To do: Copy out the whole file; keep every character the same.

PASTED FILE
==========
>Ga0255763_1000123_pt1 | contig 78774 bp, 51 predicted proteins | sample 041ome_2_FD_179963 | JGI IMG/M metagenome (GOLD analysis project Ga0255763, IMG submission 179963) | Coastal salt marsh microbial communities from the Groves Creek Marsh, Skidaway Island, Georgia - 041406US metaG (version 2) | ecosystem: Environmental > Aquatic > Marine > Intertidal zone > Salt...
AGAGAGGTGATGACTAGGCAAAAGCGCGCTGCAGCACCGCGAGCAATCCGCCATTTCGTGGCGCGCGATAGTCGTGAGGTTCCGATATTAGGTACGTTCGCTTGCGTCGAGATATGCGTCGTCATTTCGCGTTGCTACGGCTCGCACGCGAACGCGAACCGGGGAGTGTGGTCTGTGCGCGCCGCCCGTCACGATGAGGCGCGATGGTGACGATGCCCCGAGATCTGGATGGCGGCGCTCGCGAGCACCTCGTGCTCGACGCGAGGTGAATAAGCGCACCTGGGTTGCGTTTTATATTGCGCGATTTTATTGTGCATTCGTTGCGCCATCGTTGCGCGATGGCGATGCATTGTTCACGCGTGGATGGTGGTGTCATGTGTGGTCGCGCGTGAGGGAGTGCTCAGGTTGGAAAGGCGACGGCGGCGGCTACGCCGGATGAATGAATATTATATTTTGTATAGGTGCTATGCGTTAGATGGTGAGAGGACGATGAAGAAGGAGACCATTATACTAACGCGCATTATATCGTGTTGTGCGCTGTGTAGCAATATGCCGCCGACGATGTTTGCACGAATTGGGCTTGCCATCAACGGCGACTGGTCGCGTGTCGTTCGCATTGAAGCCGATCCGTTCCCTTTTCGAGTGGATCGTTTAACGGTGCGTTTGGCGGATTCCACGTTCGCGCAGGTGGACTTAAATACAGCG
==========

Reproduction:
>Ga0255763_1000123_pt1 | contig 78774 bp, 51 predicted proteins | sample 041ome_2_FD_179963 | JGI IMG/M metagenome (GOLD analysis project Ga0255763, IMG submission 179963) | Coastal salt marsh microbial communities from the Groves Creek Marsh, Skidaway Island, Georgia - 041406US metaG (version 2) | ecosystem: Environmental > Aquatic > Marine > Intertidal zone > Salt...
AGAGAGGTGATGACTAGGCAAAAGCGCGCTGCAGCACCGCGAGCAATCCGCCATTTCGTGGCGCGCGATAGTCGTGAGGTTCCGATATTAGGTACGTTCGCTTGCGTCGAGATATGCGTCGTCATTTCGCGTTGCTACGGCTCGCACGCGAACGCGAACCGGGGAGTGTGGTCTGTGCGCGCCGCCCGTCACGATGAGGCGCGATGGTGACGATGCCCCGAGATCTGGATGGCGGCGCTCGCGAGCACCTCGTGCTCGACGCGAGGTGAATAAGCGCACCTGGGTTGCGTTTTATATTGCGCGATTTTATTGTGCATTCGTTGCGCCATCGTTGCGCGATGGCGATGCATTGTTCACGCGTGGATGGTGGTGTCATGTGTGGTCGCGCGTGAGGGAGTGCTCAGGTTGGAAAGGCGACGGCGGCGGCTACGCCGGATGAATGAATATTATATTTTGTATAGGTGCTATGCGTTAGATGGTGAGAGGACGATGAAGAAGGAGACCATTATACTAACGCGCATTATATCGTGTTGTGCGCTGTGTAGCAATATGCCGCCGACGATGTTTGCACGAATTGGGCTTGCCATCAACGGCGACTGGTCGCGTGTCGTTCGCATTGAAGCCGATCCGTTCCCTTTTCGAGTGGATCGTTTAACGGTGCGTTTGGCGGATTCCACGTTCGCGCAGGTGGACTTAAATACAGCG